Starting your new job? It’s important you know what to expect and even more so, how to impress. From the very first day be sure you’re ready to stand out as a great employee or intern and by the end of your first month, you’re sure to have made a positive impression.
The first day
Your first day on the job may feel like a bit of a blur filled with excitement, confusion, new faces and a lot of information. Know what you should wear prior to starting your role, be on time and don’t rush out the door when you finish. When you arrive, check-in with the reception to let your manager know that you are there if you haven’t received any other specific instructions. Be friendly and make an effort to remember your co-workers’ names, take notes if you need to and ask questions if you require further instruction.
Each organisation has its own level of formality when it comes to dress codes, so it’s important to know what is expected of you.
Prior to your first day, the interviewer, recruitment consultant or your direct manager should have discussed this with you. If it hasn’t been and your first day is nearing, be sure to take it upon yourself to ask the question. If for some reason you aren’t able to get a clear response, base your attire on what you observed during your interview. Was everyone wearing suits or were they dressed more casually? If you’re still unsure, opt for a smart casual look then ask your manager when you start or make the call based on how everyone else is dressed. Be careful though, sometimes offices have strict rules on what you can and can’t wear, even if it is a seemingly casual, free dress environment shorts, ripped jeans and clothing with content that may be found offensive are typically not allowed. In addition to this, some offices have dress-down days like ‘casual’ Fridays where they may dress less formally than usual.
This should be clearly outlined to you during the time your job offer is made and definitely included in your contract. You may, however, be invited in later on your first so that arrangements can be made for your desk and registration but if you aren’t, be there ready to start at your official starting time.
If you work 9am-5pm it’s best to arrive at least 10 minutes early and to head out after your finish time; don’t rush in right on nine and be packed up, halfway out the door by five.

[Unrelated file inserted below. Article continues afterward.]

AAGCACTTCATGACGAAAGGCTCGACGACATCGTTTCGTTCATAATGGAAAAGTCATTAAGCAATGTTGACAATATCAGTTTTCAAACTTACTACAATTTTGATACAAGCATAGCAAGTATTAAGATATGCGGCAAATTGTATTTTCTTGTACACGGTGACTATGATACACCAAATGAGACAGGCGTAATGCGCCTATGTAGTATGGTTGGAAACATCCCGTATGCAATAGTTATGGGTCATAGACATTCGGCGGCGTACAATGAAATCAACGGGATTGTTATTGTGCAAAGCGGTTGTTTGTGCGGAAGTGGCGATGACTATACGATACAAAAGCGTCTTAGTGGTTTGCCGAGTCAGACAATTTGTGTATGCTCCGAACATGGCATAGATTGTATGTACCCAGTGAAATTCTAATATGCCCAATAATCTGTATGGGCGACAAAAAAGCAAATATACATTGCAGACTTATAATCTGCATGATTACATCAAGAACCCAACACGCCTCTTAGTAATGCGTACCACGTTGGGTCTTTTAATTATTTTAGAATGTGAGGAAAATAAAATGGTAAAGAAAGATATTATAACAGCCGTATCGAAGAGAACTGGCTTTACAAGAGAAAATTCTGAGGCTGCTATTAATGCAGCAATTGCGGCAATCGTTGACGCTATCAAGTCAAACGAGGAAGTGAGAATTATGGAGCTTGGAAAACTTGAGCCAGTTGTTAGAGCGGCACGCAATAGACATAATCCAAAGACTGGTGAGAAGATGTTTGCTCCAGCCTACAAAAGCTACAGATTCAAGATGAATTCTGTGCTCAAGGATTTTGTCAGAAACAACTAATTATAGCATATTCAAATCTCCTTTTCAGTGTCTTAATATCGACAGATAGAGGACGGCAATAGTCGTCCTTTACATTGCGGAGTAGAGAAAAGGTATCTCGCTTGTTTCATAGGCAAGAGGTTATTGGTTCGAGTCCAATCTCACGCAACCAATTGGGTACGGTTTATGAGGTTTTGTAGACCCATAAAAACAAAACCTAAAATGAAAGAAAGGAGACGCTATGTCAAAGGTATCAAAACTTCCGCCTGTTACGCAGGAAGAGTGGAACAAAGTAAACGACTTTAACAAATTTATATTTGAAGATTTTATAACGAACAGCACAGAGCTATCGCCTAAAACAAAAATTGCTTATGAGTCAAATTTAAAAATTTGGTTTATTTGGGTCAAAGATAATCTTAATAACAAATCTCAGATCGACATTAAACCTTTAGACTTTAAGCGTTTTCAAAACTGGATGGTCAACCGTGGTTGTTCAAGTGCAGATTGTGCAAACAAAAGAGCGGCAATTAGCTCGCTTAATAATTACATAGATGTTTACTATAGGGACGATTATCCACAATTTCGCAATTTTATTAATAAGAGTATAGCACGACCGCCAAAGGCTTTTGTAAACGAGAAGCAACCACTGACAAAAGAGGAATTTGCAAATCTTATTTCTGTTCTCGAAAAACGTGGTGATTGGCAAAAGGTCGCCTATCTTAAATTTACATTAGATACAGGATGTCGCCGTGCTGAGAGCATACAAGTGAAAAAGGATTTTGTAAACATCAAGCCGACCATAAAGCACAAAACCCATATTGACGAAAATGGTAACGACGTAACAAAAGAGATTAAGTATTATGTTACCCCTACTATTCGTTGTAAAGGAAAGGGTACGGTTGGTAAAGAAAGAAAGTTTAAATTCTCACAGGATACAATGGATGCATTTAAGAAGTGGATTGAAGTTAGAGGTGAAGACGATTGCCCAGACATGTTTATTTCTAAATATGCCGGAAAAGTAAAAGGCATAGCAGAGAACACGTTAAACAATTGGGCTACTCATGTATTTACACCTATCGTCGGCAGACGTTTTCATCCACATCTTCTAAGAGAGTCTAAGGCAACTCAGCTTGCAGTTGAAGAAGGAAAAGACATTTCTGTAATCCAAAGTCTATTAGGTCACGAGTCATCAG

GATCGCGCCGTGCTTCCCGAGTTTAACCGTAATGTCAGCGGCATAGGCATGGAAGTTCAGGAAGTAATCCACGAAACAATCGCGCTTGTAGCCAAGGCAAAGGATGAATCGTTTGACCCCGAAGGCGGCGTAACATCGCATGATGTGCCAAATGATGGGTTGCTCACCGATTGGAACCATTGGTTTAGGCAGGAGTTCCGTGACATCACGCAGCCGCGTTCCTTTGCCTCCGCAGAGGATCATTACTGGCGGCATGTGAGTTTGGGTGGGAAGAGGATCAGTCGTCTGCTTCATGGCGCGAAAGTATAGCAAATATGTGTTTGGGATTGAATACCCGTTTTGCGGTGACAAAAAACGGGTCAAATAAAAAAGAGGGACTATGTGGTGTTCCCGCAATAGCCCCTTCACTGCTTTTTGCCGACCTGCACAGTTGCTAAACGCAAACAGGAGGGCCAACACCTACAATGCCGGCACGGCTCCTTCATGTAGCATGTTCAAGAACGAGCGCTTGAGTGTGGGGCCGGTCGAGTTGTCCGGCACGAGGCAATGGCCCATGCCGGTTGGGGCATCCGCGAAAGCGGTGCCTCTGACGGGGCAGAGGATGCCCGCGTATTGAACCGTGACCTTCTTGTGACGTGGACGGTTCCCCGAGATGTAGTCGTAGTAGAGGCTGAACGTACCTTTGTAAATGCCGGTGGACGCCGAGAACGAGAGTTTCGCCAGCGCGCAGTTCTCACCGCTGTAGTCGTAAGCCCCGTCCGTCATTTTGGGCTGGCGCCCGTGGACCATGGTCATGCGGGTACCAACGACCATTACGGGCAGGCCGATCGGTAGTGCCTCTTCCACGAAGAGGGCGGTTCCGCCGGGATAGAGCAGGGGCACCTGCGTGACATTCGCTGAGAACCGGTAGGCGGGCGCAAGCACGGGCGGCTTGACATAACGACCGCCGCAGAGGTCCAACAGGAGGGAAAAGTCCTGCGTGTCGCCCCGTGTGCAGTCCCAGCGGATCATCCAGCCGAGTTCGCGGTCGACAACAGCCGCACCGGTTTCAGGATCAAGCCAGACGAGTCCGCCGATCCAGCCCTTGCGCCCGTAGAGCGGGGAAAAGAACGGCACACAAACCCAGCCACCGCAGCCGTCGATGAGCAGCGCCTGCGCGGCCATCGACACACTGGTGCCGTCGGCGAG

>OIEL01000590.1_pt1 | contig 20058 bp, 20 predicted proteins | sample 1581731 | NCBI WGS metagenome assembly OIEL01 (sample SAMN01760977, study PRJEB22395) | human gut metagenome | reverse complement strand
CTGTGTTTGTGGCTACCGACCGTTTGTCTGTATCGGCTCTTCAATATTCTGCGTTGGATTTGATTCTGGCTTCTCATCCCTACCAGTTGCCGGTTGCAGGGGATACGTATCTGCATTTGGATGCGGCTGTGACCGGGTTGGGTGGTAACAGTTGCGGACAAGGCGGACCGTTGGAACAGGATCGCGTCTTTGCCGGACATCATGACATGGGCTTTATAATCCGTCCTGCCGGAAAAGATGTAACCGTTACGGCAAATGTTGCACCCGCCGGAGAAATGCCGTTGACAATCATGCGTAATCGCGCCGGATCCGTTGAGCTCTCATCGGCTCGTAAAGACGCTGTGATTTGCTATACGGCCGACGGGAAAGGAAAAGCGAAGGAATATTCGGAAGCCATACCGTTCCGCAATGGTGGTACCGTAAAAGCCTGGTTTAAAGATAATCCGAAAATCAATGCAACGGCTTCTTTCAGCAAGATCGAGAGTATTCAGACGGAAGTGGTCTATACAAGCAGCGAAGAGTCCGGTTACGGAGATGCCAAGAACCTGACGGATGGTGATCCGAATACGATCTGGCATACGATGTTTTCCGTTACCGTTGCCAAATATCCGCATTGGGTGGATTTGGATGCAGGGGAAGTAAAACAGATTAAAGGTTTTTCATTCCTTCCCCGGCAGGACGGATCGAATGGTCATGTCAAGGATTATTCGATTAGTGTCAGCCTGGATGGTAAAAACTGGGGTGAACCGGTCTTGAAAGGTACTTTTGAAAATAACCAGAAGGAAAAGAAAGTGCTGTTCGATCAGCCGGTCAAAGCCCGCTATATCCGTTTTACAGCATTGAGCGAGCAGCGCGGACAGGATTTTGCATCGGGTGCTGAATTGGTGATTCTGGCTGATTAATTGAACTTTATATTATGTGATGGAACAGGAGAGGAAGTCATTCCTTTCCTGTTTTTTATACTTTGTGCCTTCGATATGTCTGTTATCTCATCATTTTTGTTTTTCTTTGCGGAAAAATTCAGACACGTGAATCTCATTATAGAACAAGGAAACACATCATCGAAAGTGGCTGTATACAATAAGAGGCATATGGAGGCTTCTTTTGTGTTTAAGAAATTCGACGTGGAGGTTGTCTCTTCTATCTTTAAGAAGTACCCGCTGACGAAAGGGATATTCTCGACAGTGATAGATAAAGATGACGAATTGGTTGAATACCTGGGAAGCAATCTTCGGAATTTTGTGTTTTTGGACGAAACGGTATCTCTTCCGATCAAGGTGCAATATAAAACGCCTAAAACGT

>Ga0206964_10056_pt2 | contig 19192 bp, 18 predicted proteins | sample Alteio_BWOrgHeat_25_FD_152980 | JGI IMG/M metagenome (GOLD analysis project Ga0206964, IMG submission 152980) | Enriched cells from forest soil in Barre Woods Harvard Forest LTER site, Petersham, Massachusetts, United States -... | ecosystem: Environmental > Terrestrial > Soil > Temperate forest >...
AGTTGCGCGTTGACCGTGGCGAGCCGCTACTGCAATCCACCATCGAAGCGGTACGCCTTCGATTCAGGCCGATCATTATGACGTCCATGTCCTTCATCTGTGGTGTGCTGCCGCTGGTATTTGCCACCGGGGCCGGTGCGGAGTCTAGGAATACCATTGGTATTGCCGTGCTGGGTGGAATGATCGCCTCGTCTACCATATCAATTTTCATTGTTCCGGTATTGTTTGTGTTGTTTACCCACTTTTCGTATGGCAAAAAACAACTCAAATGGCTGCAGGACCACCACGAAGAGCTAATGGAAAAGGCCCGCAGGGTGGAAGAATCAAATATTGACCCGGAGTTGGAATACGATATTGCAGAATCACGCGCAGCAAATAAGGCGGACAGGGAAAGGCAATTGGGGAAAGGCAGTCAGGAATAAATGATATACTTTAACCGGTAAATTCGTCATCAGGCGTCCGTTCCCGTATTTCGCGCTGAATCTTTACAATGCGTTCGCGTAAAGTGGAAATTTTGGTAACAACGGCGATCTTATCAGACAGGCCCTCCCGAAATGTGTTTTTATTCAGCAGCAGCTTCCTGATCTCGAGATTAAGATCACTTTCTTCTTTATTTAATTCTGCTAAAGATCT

Many offices have large receptions and require a pass to enter the main vicinity. If one isn’t issued to you prior to starting, check-in with the reception. Let them know who you are, what company you’re with and who you are meeting so they can give you further instruction or notify your manager that you have arrived.
Meet the team
It’s likely your manager will take you around to meet your team and introduce you to the people you will be working with the most. It really is true: first impressions count and you only get to make one! Be friendly and polite, you want to make a good impression. You may meet a lot of people and it might be difficult to remember who everyone is but it helps to say their name back to them when being introduced, for example, “John, nice to meet you.”
It’s important that you understand what you are being taught, so if there is anything you are unsure about, ask for clarification. While you might not remember everything it’s better to ask than attempting to wing it.
Take a notepad with you so you can make note of any questions you have asked and the answers you received. Similarly, if there are questions which arise over the course of the day write them down until you have an opportunity to ask your manager.
A notebook will also come in handy when you first start a new role to keep a record of all the passwords, tips, file paths, programmes and website links you will need to familiarise yourself with. Keep note of your personal logins and passwords, you might also want to write up a brief desk plan to keep track of the people you remember and where they sit.